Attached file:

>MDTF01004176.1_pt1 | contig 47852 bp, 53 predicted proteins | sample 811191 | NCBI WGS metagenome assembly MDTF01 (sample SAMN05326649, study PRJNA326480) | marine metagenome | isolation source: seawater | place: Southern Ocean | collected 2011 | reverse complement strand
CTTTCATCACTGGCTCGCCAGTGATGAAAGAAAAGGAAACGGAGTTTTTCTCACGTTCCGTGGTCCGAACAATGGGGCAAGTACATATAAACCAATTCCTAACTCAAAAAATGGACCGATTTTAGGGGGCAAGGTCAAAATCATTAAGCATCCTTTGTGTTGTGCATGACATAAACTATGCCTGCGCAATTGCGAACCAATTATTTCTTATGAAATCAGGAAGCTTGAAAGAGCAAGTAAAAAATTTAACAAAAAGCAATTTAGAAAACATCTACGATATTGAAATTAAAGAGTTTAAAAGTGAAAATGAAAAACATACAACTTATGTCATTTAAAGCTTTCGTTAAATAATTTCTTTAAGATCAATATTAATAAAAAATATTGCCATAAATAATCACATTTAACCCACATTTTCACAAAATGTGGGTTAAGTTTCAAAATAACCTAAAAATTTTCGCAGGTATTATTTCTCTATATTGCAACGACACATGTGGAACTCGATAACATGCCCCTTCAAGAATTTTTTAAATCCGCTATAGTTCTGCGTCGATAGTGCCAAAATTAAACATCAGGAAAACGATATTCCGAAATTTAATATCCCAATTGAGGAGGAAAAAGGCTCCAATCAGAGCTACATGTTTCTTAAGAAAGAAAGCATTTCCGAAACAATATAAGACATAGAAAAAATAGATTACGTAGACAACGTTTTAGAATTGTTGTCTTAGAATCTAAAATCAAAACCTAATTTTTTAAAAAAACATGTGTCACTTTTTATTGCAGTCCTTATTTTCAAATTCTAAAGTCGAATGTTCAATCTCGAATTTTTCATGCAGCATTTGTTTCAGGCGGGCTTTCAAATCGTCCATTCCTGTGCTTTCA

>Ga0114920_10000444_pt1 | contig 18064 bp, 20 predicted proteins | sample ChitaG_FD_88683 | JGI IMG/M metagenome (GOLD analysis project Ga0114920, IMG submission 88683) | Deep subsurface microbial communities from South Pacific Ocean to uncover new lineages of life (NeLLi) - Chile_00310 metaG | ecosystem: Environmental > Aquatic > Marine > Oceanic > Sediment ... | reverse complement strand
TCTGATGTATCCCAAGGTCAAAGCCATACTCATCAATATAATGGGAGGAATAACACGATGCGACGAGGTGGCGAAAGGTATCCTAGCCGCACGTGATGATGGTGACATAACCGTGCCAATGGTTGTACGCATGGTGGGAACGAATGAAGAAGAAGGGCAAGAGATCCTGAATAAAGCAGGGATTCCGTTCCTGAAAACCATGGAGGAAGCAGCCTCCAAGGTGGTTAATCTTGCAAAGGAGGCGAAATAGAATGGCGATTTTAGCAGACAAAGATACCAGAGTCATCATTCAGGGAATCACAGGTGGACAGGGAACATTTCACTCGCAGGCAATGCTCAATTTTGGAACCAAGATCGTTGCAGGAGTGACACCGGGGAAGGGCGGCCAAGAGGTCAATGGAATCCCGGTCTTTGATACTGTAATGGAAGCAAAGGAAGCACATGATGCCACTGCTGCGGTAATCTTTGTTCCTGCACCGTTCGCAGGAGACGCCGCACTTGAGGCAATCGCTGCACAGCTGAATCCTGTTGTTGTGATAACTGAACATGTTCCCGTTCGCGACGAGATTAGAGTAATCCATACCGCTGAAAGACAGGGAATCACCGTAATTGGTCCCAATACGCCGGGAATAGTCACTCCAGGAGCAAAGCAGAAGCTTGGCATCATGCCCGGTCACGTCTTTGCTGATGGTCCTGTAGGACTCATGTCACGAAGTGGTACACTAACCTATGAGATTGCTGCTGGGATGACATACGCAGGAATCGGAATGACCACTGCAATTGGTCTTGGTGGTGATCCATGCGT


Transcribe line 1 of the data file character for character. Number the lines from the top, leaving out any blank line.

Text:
>MDTF01004176.1_pt1 | contig 47852 bp, 53 predicted proteins | sample 811191 | NCBI WGS metagenome assembly MDTF01 (sample SAMN05326649, study PRJNA326480) | marine metagenome | isolation source: seawater | place: Southern Ocean | collected 2011 | reverse complement strand